This means that value record represent a good compromise when writing binary or string data. If the data is short enough, it is written in such a way that can be used straight away without further reads in the segment. If the data is too long, instead, it is stored separated from the repository content not to impact the performance of the readers of the segment.

Value records are used for storing names and values of the content tree. Since item names can be thought of as name values and since all JCR and Oak values can be expressed in binary form (strings encoded in UTF-8), it is easiest to simply use that form for storing all values. The size overhead of such a form for small value types like booleans or dates is amortized by the facts that those types are used only for a minority of values in typical content trees and that repeating copies of a value can be stored just once.

There are four types of value records: small, medium, long and external. The small- and medium-sized values are stored in inline form, prepended by one or two bytes that indicate the length of the value. Long values of up to two exabytes (2^61) are stored as a list of block records. Finally an external value record contains the length of the value and a string reference (up to 4kB in length) to some external storage location.

The type of a value record is encoded in the high-order bits of the first byte of the record. These bit patterns are:

  • 0xxxxxxx: small value, length (0 - 127 bytes) encoded in 7 bits
  • 10xxxxxx: medium value length (128 - 16511 bytes) encoded in 6 + 8 bits
  • 110xxxxx: long value, length (up to 2^61 bytes) encoded in 5 + 7*8 bits
  • 1110xxxx: external value, reference string length encoded in 4 + 8 bits

List records

List records represent a general-purpose list of record identifiers. They are used as building blocks for other types of records, as we saw for value records and as we will see for template records and node records.

The list record is a logical record using two different types of physical records to represent itself:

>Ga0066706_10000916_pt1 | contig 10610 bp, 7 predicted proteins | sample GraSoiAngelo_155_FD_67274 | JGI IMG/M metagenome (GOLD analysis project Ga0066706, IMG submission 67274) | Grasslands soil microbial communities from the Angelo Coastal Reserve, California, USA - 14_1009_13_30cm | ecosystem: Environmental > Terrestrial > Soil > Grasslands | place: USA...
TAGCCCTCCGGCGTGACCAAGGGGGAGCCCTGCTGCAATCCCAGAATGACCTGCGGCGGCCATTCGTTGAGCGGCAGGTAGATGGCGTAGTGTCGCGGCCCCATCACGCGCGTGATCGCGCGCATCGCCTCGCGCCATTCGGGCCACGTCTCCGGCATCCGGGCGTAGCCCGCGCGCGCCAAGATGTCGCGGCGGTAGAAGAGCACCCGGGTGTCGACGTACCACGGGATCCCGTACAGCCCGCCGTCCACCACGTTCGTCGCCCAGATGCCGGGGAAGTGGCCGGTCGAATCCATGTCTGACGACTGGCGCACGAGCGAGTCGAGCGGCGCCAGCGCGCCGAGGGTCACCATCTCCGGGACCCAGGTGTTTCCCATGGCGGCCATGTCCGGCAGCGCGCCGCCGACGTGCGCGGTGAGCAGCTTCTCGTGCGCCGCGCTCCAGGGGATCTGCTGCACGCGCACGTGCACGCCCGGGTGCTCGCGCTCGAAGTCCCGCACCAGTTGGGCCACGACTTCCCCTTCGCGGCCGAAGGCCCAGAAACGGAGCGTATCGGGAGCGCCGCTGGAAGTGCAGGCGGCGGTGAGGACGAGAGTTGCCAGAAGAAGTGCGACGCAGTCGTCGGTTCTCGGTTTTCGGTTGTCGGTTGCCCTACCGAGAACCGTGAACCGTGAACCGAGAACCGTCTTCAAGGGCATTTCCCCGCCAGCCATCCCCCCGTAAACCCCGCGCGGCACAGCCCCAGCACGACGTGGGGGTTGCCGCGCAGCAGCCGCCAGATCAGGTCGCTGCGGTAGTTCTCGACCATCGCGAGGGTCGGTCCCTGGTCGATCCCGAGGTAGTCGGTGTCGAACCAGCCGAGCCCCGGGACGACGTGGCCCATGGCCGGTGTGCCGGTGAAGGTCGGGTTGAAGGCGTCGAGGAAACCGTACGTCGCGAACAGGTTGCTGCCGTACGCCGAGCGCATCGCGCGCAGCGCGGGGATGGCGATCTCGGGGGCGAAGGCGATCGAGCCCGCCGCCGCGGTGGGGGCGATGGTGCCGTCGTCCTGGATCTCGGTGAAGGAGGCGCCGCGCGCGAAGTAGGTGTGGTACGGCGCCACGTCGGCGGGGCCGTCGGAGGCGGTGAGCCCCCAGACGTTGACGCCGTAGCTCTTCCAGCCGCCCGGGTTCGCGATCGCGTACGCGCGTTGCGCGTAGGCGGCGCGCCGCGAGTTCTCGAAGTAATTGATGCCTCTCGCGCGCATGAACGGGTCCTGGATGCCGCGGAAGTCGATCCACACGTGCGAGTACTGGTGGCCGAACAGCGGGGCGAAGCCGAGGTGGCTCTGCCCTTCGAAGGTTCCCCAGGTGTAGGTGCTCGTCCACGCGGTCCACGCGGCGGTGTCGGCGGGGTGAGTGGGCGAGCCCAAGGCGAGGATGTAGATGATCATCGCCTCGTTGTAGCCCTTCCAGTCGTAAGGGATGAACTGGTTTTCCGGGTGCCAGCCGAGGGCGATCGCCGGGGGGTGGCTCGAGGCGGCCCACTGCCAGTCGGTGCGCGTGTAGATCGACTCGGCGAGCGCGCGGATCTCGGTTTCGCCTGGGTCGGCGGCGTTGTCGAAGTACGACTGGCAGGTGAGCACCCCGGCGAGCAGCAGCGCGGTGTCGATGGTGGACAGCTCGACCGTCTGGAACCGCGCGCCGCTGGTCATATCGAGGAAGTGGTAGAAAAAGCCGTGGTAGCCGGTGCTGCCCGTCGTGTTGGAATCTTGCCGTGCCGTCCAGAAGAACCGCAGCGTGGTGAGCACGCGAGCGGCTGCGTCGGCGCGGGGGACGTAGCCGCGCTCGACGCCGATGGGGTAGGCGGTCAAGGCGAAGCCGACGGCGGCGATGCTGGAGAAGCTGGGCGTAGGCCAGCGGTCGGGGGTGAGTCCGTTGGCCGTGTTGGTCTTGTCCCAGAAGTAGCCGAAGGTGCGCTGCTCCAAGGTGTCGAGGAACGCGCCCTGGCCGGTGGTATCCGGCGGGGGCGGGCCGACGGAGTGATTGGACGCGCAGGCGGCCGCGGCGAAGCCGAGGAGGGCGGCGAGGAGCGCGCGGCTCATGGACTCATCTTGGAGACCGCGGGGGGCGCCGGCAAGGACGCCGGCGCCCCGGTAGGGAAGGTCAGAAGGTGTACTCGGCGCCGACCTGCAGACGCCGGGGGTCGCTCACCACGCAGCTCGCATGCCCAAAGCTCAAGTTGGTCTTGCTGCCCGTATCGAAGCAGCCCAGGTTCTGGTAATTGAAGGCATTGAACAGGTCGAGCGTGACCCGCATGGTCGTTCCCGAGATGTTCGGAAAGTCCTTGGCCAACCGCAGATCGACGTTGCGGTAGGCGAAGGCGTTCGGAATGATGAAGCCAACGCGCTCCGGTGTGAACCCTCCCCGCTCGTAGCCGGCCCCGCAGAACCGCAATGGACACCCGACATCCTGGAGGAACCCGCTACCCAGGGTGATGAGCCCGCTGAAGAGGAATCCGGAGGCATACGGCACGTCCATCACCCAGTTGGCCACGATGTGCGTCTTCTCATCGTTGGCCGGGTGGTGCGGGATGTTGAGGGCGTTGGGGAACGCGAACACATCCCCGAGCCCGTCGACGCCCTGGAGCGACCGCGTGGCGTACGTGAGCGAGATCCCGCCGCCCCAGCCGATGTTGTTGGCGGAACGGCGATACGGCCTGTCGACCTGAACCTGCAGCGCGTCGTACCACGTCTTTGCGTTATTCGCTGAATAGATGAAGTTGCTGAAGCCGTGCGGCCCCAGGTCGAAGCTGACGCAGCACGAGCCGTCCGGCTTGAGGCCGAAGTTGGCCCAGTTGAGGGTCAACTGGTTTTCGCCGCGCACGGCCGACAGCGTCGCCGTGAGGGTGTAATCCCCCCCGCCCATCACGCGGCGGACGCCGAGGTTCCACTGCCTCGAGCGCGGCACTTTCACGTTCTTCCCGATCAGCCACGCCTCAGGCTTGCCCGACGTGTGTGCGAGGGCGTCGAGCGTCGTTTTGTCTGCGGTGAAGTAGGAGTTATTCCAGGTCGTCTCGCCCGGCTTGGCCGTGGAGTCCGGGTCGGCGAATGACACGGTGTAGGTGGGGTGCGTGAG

• bucket record: this is a recursive record representing a list of at most 255 references. A bucket record can reference other bucket records, hierarchically, or the record identifiers of the elements to be stored in the list. A bucket record doesn't maintain any other information exception record identifiers.

  • list record: this is a top-level record that maintains the size of the list in an integer field and a record identifier pointing to a bucket.

    | sub-list ID 1            | ... |
    | record ID 1              | ... | record ID 255            |

The result is a hierarchically stored immutable list where each element can be accessed in O(log N) time and the size overhead of updating or appending list elements (and thus creating a new immutable list) is also O(log N).

List records are useful to store a list of references to other records. If the list is too big, it is split into different bucket records that may be stored in the same segment or across segments. This guarantees good performance for small lists, without loosing the capability to store lists with a big number of elements.

Map records

Map records implement a general-purpose unordered map of strings to record identifiers. They are used for nodes with a large number of properties or child nodes. As lists they are represented using two types of physical record:

  • leaf record: if the number of elements in the map is small, they are all stored in a leaf record. This covers the simplest case for small maps.

  • branch record: if the number of elements in the map is too big, the original map is split into smaller maps based on a hash function applied to the keys of the map. A branch record is recursive, because it can reference other branch records if the sub-maps are too big and need to be split again.

Maps are stored using the hash array mapped trie (HAMT) data structure. The hash code of each key is split into pieces of 5 bits each and the keys are sorted into 32 (2^5) buckets based on the first 5 bits. If a bucket contains less than 32 entries, then it is stored directly as a list of key-value pairs. Otherwise the keys are split into sub-buckets based on the next 5 bits of their hash codes. When all buckets are stored, the list of top-level bucket references gets stored along with the total number of entries in the map.